Bernard Smyth: Tattoo, 2002, lambda print; courtesy the artist

The form sculpture Space, 2002, brings an atmospheric tension to the installation. A photograph of panoramic proportions, it hangs the entire length of one wall of the gallery, stretching away into the distance and curving in the middle of the work in towards the centre of the space. Away from the installation and in my mind’s eye this piece takes on sinister proportions. When I look at a slide of the work later I am surprised by how tranquil and unobtrusive the curve is. It is a minimalist work, almost a blank canvas but with the kind of depth of color you might get in, say, Anish Kappoor’s stark and stripped-back minimalist work Untitled, 1990, where the pigment is applied so thickly to form a velvety surface. The curve of Space, 2002, reaches out to pull you in, to immerse you in the vast panoramic expanse of dusky or predawn sky.

There are also parallels and references to Richard Billingham in that the work records something ‘extraordinary’ by documenting something ordinary. It questions society at present, where our lived realities are on show in full tecnicolour close-up. The concept of Big Brother has now become a brand in itself – a reality where the most mundane and ordinary events in people’s lives are documented and our insatiable appetites for such are fed. It is a fact of life that observation by other people and surveillance by machines is almost constant. We are regularly monitored, tracked and followed for amusement, entertainment, or marketing purposes or to be placed in some demographic or other. In Smyth’s work we observe him observing himself. He is under surveillance by himself, the prime suspect in his own story and the investigation has an air of suspicion about it.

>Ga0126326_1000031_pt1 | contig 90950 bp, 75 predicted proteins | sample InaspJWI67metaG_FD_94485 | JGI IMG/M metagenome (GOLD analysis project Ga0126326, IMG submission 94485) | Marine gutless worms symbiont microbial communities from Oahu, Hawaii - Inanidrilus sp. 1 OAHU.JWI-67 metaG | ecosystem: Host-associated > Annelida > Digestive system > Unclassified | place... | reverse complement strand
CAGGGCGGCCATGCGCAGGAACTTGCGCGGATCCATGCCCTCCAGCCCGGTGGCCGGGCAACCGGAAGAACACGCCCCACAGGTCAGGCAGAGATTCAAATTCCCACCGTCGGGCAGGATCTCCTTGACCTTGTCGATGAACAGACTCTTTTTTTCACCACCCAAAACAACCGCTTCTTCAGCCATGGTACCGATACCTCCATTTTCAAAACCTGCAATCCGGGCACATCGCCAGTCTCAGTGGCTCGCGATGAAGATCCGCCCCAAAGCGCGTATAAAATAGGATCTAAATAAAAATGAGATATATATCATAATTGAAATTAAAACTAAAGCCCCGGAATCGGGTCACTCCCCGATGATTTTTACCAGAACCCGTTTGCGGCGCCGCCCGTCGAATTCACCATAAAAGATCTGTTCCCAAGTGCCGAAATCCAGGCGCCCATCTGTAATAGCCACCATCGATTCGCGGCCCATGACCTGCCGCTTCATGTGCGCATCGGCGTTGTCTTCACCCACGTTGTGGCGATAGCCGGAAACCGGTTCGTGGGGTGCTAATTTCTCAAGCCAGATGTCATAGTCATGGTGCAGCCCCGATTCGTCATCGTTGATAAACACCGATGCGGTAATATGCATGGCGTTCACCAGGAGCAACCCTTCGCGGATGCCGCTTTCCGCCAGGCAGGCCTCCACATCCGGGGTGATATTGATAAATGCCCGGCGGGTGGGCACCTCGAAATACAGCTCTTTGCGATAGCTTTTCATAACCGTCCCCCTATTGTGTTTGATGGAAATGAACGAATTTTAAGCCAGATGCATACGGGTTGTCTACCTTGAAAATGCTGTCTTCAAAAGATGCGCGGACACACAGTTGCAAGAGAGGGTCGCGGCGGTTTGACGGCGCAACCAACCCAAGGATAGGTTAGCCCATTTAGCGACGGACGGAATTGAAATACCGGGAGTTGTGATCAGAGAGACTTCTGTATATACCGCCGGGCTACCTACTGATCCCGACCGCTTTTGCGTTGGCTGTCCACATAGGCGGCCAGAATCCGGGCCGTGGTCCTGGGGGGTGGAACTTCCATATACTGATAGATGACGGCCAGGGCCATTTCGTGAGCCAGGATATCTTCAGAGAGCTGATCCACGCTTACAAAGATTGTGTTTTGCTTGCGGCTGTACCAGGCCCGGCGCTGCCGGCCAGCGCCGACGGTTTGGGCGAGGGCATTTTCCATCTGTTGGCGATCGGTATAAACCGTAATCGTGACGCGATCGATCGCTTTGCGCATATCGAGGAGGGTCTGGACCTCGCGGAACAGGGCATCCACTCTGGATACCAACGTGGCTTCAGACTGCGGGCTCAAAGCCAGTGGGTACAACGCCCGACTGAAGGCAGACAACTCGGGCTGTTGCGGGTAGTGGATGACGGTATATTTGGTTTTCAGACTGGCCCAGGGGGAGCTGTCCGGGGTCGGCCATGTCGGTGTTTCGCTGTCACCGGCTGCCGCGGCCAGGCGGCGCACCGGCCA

Bernard Smyth: Smoking, 2002, C-type print; courtesy the artist

Smyth’s work highlights these and other issues but maintains a sense of dry laconic humor and this combination is what makes it significant and interesting work. However, certain questions remain unresolved and inconclusive and it is that which bothers. What then is the final punchline? Is there one? Or is it simply that Smyth is taking us to the limit, testing our concentration and attention as viewers and observers. In a society where everything is speeding up, Smyth’s time-based rituals demand that we slow down. They force us to observe and immerse ourselves rather than allow everything wash over us superficially. Ultimately Smyth tries our patience, concentration and attention. In return he offers us an experience where time is of the essence and tension, while at times unbearable, serves as a mechanism to show us the beautiful detail to be found in the ordinary and seemingly inconsequential.

Alexa Coyne is a writer and a freelance project manager of contemporary art projects. She currently works at IMMA and City Arts Centre, Dublin.